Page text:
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Cooperative Learning & Interactive Skills

Cooperative Groups
Interactive Skills

Throughout all the research that
has been done in the past, cooperative
learning has been the emphasis in the
educational field. Although this has been
the emphasis,competitiveness still seemed
to be the norm. The problem I perceived
was that students needed to learn to work
cooperatively within heterogenous groups in
order to raise academic performance and in
turn working cooperatively would improve
relationships among the students within and
outside the classroom setting.
Teaching students interactive
skills prior to putting them into learning
groups was done at the beginning of the
year. Over the course of six weeks, the
interpersonal skills: leadership,
communication, trust-building, decision
making, individual accountability, and
conflict management, were taught through
modeling and practice of the skills with the
students. When students fully understood
the expectations, heterogenous teams were
formed. The guidelines for group work was
very explicit. Students who were not being
responsible and participatory within the
group assigned them, were removed from the
group and required to complete the
assignment or project alone. Usually this
resulted in a change of attitude and active
participation and accountability when given
the next opportunity for group work. Over
the course of the school year, student’s
enthusiasm and interest in group work
increased. Confidence and positive
attitudes became the norm. This
differed from the beginning of the year
when some students felt they could not do
the work. Most often the statements made
were they were “ I am dumb, I can’t do the
work.” With the support and encouragement
of their peers, they found success in the
goals set and with that self esteem
Next, my endeavor was to find out
if cooperative learning would build positive
relationships among my students. Through
observations inside and outside of the
classroom setting, surveys, interviews,
and journal entries, I was receiving
positive feedback from the students. At
the onset of the year, students congregated
within their small circle of friends.
As the year progressed, there was more
intermingling taking place. By years end,
the majority of students felt like they
were an integral part of the class and had
developed stronger relationships with their
peers. Students who still felt insecure
were at two opposite ends of the spectrum.
They were the students who were in special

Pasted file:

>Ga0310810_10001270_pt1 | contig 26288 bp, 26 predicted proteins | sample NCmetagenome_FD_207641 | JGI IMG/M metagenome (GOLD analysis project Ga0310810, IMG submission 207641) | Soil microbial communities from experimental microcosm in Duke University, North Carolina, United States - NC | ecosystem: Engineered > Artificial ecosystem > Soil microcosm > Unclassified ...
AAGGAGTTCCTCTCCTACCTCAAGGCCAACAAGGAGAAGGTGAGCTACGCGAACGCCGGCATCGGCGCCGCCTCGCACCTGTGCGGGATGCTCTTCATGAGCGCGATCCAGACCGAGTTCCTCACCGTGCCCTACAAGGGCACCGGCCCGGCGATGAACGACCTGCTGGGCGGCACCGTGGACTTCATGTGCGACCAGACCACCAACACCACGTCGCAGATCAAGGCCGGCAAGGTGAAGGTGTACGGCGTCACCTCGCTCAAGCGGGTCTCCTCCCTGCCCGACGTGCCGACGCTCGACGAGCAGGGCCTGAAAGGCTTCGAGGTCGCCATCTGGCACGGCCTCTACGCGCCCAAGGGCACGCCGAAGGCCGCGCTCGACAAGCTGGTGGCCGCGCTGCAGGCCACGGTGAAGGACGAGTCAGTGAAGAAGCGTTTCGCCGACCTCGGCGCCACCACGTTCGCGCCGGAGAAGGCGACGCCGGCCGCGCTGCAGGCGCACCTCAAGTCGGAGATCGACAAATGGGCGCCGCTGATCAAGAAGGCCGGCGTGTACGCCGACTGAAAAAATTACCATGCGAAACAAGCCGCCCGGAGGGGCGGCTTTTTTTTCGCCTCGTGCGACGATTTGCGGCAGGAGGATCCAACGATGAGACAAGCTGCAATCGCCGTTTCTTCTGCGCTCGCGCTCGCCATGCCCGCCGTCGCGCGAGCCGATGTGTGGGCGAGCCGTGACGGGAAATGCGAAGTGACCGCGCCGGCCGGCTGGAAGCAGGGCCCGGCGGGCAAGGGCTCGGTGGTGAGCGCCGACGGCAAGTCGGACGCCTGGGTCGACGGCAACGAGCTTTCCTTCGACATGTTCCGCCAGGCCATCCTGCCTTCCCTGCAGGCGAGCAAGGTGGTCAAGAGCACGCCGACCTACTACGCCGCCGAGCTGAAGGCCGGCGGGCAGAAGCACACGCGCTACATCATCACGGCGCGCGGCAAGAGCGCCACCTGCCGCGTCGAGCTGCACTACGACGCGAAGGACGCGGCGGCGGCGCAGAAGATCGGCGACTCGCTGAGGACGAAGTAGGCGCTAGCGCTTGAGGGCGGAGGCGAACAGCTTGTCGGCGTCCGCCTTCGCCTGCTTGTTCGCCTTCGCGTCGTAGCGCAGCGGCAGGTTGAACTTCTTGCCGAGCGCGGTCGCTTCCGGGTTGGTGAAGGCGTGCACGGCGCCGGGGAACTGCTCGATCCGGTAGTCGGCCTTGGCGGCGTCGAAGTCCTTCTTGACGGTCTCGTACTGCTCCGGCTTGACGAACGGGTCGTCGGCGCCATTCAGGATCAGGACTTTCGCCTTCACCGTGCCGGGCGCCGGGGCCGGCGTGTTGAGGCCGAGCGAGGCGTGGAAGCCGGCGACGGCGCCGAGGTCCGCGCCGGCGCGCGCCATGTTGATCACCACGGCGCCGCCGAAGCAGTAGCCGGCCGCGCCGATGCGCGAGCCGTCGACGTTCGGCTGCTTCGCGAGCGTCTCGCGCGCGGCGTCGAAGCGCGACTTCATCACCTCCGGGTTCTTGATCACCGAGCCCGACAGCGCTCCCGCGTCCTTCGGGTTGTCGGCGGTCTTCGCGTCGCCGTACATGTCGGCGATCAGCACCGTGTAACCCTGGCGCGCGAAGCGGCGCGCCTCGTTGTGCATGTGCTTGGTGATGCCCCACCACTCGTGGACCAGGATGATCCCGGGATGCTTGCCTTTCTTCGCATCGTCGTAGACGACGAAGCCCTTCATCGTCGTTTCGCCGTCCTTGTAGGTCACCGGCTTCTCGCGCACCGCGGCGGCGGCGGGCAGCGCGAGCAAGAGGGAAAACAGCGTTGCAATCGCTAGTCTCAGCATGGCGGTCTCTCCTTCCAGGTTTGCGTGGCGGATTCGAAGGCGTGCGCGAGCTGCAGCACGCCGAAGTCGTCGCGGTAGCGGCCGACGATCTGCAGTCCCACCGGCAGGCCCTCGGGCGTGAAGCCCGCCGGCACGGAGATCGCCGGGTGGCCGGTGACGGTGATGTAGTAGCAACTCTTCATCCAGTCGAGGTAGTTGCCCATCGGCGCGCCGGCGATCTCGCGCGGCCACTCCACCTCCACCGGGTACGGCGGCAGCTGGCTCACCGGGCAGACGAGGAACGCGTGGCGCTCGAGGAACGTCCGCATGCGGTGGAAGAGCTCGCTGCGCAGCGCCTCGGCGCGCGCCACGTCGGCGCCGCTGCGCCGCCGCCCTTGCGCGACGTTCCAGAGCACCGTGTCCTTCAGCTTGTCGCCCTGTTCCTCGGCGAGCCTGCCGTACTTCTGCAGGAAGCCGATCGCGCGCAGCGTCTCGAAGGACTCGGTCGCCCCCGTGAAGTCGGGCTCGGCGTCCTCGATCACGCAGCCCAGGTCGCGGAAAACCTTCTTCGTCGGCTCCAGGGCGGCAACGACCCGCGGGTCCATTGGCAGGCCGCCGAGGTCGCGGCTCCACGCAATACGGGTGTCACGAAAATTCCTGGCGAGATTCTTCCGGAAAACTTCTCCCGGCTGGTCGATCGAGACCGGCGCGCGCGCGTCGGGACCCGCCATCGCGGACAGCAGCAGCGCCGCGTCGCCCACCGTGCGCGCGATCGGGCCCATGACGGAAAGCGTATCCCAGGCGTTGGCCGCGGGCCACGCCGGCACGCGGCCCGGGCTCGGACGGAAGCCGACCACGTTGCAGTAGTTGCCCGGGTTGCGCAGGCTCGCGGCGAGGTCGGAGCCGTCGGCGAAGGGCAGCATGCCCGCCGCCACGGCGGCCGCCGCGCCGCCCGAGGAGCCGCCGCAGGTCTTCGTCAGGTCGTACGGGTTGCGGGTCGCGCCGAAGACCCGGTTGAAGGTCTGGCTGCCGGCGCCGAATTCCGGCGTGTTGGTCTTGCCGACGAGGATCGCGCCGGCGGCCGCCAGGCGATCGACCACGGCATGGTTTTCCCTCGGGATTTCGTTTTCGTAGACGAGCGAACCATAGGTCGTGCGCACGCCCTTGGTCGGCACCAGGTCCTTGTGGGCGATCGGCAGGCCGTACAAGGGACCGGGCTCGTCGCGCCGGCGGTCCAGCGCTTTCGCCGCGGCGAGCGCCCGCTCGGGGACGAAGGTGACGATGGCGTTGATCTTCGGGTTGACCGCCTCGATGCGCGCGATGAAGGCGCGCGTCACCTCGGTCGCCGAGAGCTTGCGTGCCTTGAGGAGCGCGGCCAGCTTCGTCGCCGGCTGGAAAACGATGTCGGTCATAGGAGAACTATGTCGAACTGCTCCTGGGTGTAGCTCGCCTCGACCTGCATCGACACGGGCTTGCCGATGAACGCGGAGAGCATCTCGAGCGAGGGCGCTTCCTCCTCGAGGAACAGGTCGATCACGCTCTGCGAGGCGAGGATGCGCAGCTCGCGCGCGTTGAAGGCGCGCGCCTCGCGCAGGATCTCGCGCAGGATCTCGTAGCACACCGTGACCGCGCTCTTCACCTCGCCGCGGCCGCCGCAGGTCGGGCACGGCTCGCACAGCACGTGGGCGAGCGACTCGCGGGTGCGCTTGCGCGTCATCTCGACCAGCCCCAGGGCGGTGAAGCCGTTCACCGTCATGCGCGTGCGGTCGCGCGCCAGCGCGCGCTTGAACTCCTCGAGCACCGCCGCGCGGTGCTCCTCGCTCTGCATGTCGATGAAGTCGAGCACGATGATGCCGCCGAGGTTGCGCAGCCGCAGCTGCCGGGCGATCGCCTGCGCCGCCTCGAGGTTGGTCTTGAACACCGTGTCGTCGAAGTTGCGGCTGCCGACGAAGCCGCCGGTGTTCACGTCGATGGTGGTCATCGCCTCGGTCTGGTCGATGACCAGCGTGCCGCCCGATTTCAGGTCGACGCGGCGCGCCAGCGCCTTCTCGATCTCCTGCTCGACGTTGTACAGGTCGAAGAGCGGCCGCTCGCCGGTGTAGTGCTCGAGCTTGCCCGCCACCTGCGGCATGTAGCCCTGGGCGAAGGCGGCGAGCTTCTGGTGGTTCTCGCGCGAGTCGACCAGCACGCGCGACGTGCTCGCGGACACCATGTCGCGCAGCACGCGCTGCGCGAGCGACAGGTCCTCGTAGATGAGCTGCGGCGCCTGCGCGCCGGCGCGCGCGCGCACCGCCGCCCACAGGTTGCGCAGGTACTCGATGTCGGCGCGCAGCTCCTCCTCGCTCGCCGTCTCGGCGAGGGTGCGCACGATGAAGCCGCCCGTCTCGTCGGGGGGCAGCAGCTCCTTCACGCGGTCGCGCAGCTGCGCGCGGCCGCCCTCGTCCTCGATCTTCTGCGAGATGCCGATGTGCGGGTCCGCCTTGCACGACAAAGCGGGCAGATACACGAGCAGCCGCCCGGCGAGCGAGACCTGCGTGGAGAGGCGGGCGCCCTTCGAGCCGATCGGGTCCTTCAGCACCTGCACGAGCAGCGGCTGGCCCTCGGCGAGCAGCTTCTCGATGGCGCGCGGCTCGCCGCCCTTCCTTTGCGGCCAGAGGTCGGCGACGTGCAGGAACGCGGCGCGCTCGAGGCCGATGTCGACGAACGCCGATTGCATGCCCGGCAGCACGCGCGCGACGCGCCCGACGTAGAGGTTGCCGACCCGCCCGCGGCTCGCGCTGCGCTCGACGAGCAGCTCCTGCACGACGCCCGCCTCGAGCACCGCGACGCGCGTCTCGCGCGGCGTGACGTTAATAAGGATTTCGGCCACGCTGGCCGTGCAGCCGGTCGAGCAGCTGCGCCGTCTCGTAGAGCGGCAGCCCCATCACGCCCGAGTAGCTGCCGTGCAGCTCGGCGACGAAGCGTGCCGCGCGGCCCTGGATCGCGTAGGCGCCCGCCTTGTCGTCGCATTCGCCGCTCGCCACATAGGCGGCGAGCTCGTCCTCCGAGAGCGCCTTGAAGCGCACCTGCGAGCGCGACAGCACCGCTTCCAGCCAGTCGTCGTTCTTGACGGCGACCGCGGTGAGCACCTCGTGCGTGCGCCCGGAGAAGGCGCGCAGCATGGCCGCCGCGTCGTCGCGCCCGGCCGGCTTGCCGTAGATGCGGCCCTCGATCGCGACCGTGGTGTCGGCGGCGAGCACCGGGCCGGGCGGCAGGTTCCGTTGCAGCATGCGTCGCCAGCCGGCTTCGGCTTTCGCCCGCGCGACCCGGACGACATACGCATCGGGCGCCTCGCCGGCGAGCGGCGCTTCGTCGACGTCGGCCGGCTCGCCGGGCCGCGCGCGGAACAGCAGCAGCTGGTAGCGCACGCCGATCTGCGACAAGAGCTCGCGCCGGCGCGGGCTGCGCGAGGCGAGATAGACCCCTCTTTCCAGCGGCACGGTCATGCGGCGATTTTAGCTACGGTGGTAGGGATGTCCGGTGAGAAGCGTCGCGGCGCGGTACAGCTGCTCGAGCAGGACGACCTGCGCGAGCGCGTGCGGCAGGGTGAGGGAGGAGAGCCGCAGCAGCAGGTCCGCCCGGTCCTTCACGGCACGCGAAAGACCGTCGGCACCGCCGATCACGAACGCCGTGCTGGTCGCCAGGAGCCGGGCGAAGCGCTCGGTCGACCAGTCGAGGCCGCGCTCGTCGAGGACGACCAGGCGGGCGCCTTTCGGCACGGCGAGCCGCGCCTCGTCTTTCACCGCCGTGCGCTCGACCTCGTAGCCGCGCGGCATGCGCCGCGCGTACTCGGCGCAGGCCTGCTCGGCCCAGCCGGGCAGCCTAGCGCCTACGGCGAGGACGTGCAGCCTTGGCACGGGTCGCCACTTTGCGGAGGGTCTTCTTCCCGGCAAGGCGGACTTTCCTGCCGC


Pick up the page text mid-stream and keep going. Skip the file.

education classes and gifted students.
They felt more comfortable, but still felt
they were not on the inside, most
especially the gifted. They could not wait
to move onto high school and felt it
would be easier to fit in at the upper
My final analysis was whether
positive feedback would have an effect on
students success, both academically and
socially. Again portfolios, tests,
observations, interviews,
and surveys were used to assess the
results. Students relied on feedback and
learned how to self evaluate and evaluate
peers, but it was still extremely important
for them to receive feedback from me. Some
of the feedback was given in the group
settings, reading the written pieces and
giving oral feedback.
There was positive growth
throughout the school year. The focus on
improvement of writing skills was
remarkable. Over half of the class’s
writing skills were inferior at the
beginning of the year. By the end of the
year, some students had surpassed all
expectations. About 10% of the students
were writing outside of class assignments
and requesting feedback. One particular
student at the beginning of year had
intentions of quitting school
at age 16, changed his mind and wanted to
go into journalism study in college. He
volunteered to share his writing with whole
class and was very proud of what he had
accomplished. His peers were in awe of how
far he had come throughout the year.
Everyone learned the lesson of how
important it was to continue to practice for
improvement. Over 80% of the students had
increased academically. Students were more
confident and felt they had accomplished
goals they had set.
The study resulted in evaluation of
my teaching methods and what I can do to
improve. The most important element of
cooperative learning is to teach students
interactive skills prior to putting them
into cooperative groups. Also it is very
important to have rules and guidelines that
everyone must abide by in order that all
are successful.

P. Schmidt,,

This month's letters:

  • Educational Evaluators, 7/31/00, by Cyndy.
  • Alternatives to the NEA, 7/24/00, by JM.
  • Interview Questions, 7/24/00, by Heyley.
  • Uk Chatboard., 7/21/00, by aguk.
  • Breaking the ah-durn myth of permanence in ability, 7/21/00, by Rick Lynn.
  • Testing and School Supplies, 7/21/00, by Natalie.
  • Cooperative Learning & Interactive Skills, 7/20/00, by P. Schmidt.
  • Mother of All Voucher Battles!, 7/19/00, by David Blomstrom.
  • Campaign Donations, 7/19/00, by David Blomstrom.
  • teacher pay, 7/15/00, by Pat.
  • This Web/Teachers Only, 7/15/00, by The parent you resent.
  • teacher pay, 7/13/00, by Ralph.
  • Who Do We Have To Blame?, 7/13/00, by questions2much.
  • Who Do We Have To Blame?, 7/11/00, by Beacon.
  • Remarks by Sec. of Educ Richard Riley at NECC 2000, 7/03/00, by U.S. Secretary of Education Richard W. Riley.


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